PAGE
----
My Turn: An Economic Police State

Wriston, Walter B.

1975

NATIONALIZATION OF THOUGHT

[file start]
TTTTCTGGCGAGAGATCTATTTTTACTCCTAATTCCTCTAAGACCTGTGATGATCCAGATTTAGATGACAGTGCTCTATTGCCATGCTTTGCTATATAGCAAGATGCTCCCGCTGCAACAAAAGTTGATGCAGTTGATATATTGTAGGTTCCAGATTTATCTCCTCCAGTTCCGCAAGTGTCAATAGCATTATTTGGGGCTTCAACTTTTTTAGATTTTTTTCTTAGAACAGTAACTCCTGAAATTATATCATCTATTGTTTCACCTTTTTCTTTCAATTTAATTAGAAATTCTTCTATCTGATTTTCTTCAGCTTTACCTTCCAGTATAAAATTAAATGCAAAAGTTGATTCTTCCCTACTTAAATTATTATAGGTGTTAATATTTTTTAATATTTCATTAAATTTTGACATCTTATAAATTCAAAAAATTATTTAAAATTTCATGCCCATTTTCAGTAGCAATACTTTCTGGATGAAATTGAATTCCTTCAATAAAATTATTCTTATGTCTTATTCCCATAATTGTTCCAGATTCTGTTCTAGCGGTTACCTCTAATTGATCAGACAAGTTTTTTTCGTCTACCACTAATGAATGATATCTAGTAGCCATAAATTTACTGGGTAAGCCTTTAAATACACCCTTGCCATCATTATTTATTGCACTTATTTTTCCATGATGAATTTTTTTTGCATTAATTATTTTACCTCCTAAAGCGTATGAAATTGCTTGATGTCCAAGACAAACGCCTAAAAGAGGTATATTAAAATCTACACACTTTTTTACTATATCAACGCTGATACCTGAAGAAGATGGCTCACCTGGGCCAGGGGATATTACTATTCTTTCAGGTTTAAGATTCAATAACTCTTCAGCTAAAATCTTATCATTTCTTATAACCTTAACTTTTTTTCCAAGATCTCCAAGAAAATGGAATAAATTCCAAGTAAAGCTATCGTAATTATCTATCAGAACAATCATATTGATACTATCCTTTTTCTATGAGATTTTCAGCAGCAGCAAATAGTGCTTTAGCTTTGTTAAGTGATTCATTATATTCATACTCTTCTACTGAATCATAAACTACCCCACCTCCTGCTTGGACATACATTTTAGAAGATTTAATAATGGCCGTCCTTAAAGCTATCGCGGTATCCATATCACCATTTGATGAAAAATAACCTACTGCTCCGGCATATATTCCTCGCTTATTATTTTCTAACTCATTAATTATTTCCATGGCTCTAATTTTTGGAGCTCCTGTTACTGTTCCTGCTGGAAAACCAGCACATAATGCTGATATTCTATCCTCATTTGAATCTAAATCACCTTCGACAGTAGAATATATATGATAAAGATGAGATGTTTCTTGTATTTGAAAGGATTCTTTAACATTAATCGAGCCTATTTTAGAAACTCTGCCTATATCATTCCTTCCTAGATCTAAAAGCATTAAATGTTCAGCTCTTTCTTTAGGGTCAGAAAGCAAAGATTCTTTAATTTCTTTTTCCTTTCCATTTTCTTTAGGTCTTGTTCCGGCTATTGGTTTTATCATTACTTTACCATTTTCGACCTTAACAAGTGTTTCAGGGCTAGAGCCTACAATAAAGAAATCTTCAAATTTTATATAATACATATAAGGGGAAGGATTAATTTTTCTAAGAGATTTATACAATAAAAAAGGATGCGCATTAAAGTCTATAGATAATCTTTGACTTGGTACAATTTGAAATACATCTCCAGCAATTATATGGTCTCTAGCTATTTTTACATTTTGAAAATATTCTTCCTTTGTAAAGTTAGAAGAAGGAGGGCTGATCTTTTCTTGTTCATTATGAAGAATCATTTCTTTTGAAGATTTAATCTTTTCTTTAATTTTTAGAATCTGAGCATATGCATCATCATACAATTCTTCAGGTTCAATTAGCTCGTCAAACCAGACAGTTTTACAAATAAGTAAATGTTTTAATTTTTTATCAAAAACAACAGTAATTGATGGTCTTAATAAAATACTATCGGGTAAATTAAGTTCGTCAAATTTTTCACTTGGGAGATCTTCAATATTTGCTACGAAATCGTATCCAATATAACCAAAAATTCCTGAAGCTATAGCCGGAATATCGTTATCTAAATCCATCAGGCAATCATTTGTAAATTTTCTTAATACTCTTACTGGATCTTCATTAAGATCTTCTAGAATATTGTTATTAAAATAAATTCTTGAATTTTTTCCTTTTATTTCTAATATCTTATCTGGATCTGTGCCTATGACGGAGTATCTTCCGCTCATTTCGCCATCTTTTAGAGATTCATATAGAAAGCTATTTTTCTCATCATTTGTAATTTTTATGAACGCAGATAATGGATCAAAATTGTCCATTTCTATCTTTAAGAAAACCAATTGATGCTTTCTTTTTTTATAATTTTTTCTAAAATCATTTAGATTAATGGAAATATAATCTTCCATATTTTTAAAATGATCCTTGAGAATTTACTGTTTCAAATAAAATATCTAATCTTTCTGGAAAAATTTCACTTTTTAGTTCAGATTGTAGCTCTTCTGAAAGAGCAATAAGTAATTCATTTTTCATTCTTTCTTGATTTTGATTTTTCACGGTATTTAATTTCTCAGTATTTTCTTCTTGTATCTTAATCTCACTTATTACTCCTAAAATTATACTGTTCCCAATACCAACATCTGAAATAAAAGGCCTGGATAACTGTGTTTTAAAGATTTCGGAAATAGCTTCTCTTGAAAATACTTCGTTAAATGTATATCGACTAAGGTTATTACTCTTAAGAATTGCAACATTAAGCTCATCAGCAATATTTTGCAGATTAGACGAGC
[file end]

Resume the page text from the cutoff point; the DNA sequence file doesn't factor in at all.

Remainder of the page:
Manifest failures must be explained. Argument will then be made that people in charge of our price and wage controls did not really believe in them, or that those in charge of Prohibition were alcoholics. The remedy of course is to get zealous teetotalers to explain that booze is bad, and Fabians to enforce arbitrary price and wage controls. The poverty of the concepts will be corrected by the strength of administration. It follows that public support must be generated by every means at hand. Doubts that "the plan" may not work must be suppressed and the official mythology, which inevitably grows up, must be sold. Long ago in the United Kingdom, Prof. Edward Carr put it this way: "It is significant that the nationalization of thought has proceeded everywhere pari passu with the nationalization of industry." The founders of our country were distrustful of the concentration of power. An attempt to end-run this principle under the guise of national economic planning would succeed in destroying both our personal liberty and our productive power. We need to preserve both or we may find ourselves with neither.